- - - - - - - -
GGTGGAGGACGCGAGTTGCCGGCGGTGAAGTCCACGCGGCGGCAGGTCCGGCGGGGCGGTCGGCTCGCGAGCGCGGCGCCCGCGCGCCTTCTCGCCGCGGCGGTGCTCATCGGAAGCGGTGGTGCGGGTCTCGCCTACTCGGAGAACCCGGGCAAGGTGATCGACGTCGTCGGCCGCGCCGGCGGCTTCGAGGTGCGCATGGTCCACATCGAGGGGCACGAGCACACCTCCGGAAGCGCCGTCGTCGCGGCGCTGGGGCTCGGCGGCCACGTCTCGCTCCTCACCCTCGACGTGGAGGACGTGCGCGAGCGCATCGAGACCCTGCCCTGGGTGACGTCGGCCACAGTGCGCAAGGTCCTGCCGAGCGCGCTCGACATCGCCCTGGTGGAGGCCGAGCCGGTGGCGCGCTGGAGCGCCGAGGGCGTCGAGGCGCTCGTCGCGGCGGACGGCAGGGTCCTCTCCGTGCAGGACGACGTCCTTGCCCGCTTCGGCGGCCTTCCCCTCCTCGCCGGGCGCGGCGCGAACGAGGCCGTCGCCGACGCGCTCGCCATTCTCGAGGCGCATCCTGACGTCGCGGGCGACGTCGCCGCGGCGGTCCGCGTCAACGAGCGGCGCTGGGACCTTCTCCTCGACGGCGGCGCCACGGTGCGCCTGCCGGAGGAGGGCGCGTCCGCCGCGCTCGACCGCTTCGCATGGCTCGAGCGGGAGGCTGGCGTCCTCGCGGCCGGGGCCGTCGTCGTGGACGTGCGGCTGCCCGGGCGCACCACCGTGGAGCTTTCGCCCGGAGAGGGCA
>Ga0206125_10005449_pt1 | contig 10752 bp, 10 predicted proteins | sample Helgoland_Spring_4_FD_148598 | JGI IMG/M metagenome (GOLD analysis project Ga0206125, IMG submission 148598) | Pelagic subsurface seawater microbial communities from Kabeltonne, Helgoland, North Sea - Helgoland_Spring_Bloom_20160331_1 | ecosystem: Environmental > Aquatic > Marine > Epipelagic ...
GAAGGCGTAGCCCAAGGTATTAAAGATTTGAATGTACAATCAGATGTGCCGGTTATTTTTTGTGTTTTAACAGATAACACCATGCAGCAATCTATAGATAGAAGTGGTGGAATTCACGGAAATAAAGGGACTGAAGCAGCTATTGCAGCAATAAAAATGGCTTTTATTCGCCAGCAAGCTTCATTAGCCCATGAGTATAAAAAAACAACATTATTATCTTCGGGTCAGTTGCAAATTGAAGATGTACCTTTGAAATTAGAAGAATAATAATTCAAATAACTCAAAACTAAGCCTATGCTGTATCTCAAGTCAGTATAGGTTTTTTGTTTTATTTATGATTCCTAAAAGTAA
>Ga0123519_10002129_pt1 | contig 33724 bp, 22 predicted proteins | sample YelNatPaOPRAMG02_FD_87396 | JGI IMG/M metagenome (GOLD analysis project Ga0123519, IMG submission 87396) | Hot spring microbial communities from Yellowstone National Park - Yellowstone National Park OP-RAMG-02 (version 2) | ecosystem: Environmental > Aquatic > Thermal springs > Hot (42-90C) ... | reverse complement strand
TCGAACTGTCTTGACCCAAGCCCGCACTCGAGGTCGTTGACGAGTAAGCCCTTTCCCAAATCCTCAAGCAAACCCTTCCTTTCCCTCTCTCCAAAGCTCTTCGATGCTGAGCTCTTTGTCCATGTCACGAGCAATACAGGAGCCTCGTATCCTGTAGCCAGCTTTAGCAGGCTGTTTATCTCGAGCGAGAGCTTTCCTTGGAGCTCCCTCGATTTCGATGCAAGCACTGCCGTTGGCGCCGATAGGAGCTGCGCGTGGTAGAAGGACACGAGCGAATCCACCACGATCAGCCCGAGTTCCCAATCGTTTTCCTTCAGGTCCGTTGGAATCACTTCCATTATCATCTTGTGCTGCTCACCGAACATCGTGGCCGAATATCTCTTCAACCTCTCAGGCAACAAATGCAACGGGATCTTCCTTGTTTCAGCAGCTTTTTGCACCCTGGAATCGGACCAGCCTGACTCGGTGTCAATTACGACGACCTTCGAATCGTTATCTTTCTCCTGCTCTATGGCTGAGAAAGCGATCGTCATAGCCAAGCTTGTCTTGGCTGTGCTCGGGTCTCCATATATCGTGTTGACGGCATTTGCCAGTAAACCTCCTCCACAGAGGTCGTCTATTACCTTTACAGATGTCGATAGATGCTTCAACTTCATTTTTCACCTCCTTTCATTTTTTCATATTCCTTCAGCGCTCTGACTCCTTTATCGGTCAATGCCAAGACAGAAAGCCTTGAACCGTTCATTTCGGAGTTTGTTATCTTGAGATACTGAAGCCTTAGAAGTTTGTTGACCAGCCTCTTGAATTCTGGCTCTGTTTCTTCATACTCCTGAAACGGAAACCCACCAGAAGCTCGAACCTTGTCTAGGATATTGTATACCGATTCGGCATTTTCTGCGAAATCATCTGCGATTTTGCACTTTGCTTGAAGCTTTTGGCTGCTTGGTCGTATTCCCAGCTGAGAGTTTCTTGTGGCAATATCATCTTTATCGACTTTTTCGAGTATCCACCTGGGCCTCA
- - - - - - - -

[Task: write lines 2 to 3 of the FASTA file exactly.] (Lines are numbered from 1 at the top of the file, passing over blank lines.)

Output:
>Ga0206125_10005449_pt1 | contig 10752 bp, 10 predicted proteins | sample Helgoland_Spring_4_FD_148598 | JGI IMG/M metagenome (GOLD analysis project Ga0206125, IMG submission 148598) | Pelagic subsurface seawater microbial communities from Kabeltonne, Helgoland, North Sea - Helgoland_Spring_Bloom_20160331_1 | ecosystem: Environmental > Aquatic > Marine > Epipelagic ...
GAAGGCGTAGCCCAAGGTATTAAAGATTTGAATGTACAATCAGATGTGCCGGTTATTTTTTGTGTTTTAACAGATAACACCATGCAGCAATCTATAGATAGAAGTGGTGGAATTCACGGAAATAAAGGGACTGAAGCAGCTATTGCAGCAATAAAAATGGCTTTTATTCGCCAGCAAGCTTCATTAGCCCATGAGTATAAAAAAACAACATTATTATCTTCGGGTCAGTTGCAAATTGAAGATGTACCTTTGAAATTAGAAGAATAATAATTCAAATAACTCAAAACTAAGCCTATGCTGTATCTCAAGTCAGTATAGGTTTTTTGTTTTATTTATGATTCCTAAAAGTAA